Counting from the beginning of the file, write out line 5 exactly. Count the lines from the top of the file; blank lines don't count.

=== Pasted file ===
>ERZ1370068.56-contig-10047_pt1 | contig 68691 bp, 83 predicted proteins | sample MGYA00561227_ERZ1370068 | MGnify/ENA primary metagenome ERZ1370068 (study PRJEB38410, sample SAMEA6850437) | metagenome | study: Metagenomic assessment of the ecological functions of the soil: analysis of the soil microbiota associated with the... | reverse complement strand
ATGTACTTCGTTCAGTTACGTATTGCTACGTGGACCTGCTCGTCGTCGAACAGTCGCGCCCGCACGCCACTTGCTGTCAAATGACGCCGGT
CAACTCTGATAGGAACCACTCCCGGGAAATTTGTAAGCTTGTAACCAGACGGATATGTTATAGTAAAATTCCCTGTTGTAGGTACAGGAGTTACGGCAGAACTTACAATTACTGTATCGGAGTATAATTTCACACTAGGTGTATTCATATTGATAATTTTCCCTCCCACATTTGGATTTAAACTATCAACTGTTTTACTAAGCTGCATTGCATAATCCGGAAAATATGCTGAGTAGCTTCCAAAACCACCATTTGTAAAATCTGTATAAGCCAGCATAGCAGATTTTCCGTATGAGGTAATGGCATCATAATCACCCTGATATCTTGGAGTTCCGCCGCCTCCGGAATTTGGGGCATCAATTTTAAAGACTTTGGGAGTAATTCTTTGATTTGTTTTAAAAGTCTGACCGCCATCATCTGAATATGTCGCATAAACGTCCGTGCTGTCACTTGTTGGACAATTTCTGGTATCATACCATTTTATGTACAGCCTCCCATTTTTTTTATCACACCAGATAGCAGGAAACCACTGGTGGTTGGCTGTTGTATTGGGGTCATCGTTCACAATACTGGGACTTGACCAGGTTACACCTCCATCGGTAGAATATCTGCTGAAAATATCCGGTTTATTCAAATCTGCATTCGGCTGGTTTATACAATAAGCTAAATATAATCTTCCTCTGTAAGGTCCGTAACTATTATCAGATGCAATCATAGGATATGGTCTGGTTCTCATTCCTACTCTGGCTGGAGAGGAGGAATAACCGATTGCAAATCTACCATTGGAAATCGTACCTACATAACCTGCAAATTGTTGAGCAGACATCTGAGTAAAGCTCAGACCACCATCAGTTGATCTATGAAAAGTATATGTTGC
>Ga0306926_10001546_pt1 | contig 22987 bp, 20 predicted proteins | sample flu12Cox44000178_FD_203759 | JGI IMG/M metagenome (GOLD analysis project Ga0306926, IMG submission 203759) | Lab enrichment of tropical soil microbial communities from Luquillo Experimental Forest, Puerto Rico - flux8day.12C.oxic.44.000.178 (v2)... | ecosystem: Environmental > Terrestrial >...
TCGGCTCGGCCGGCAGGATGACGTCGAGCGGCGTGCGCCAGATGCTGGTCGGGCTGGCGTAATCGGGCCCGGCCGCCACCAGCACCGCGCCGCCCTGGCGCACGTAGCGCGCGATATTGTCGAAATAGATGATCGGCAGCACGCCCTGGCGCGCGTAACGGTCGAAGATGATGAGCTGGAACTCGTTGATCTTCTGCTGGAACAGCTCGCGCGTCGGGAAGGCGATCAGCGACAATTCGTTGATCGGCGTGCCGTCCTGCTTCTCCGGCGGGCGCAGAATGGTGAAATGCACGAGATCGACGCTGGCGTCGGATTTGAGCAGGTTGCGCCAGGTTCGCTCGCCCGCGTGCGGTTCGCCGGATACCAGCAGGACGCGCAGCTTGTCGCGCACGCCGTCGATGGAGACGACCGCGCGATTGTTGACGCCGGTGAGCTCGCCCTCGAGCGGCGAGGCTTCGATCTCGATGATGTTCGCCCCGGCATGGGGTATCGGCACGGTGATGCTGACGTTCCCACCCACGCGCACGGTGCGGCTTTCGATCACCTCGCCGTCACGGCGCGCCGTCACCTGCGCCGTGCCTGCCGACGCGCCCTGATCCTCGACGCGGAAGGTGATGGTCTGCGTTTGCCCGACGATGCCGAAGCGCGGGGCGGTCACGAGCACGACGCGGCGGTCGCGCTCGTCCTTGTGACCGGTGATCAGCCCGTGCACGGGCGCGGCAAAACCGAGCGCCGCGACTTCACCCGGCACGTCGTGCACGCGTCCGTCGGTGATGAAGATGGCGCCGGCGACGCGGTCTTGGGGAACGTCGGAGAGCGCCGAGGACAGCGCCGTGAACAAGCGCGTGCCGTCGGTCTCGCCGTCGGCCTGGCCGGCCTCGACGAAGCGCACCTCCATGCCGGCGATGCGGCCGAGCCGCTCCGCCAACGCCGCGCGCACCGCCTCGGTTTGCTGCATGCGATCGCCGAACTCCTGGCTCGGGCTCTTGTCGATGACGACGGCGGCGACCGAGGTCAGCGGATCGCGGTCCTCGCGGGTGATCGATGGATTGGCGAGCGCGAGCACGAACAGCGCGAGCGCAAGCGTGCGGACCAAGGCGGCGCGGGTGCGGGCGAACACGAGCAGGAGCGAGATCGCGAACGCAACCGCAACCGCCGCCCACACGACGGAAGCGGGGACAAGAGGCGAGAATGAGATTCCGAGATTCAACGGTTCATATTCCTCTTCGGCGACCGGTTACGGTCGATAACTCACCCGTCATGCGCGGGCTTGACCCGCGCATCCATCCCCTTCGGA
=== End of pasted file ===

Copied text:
TCGGCTCGGCCGGCAGGATGACGTCGAGCGGCGTGCGCCAGATGCTGGTCGGGCTGGCGTAATCGGGCCCGGCCGCCACCAGCACCGCGCCGCCCTGGCGCACGTAGCGCGCGATATTGTCGAAATAGATGATCGGCAGCACGCCCTGGCGCGCGTAACGGTCGAAGATGATGAGCTGGAACTCGTTGATCTTCTGCTGGAACAGCTCGCGCGTCGGGAAGGCGATCAGCGACAATTCGTTGATCGGCGTGCCGTCCTGCTTCTCCGGCGGGCGCAGAATGGTGAAATGCACGAGATCGACGCTGGCGTCGGATTTGAGCAGGTTGCGCCAGGTTCGCTCGCCCGCGTGCGGTTCGCCGGATACCAGCAGGACGCGCAGCTTGTCGCGCACGCCGTCGATGGAGACGACCGCGCGATTGTTGACGCCGGTGAGCTCGCCCTCGAGCGGCGAGGCTTCGATCTCGATGATGTTCGCCCCGGCATGGGGTATCGGCACGGTGATGCTGACGTTCCCACCCACGCGCACGGTGCGGCTTTCGATCACCTCGCCGTCACGGCGCGCCGTCACCTGCGCCGTGCCTGCCGACGCGCCCTGATCCTCGACGCGGAAGGTGATGGTCTGCGTTTGCCCGACGATGCCGAAGCGCGGGGCGGTCACGAGCACGACGCGGCGGTCGCGCTCGTCCTTGTGACCGGTGATCAGCCCGTGCACGGGCGCGGCAAAACCGAGCGCCGCGACTTCACCCGGCACGTCGTGCACGCGTCCGTCGGTGATGAAGATGGCGCCGGCGACGCGGTCTTGGGGAACGTCGGAGAGCGCCGAGGACAGCGCCGTGAACAAGCGCGTGCCGTCGGTCTCGCCGTCGGCCTGGCCGGCCTCGACGAAGCGCACCTCCATGCCGGCGATGCGGCCGAGCCGCTCCGCCAACGCCGCGCGCACCGCCTCGGTTTGCTGCATGCGATCGCCGAACTCCTGGCTCGGGCTCTTGTCGATGACGACGGCGGCGACCGAGGTCAGCGGATCGCGGTCCTCGCGGGTGATCGATGGATTGGCGAGCGCGAGCACGAACAGCGCGAGCGCAAGCGTGCGGACCAAGGCGGCGCGGGTGCGGGCGAACACGAGCAGGAGCGAGATCGCGAACGCAACCGCAACCGCCGCCCACACGACGGAAGCGGGGACAAGAGGCGAGAATGAGATTCCGAGATTCAACGGTTCATATTCCTCTTCGGCGACCGGTTACGGTCGATAACTCACCCGTCATGCGCGGGCTTGACCCGCGCATCCATCCCCTTCGGA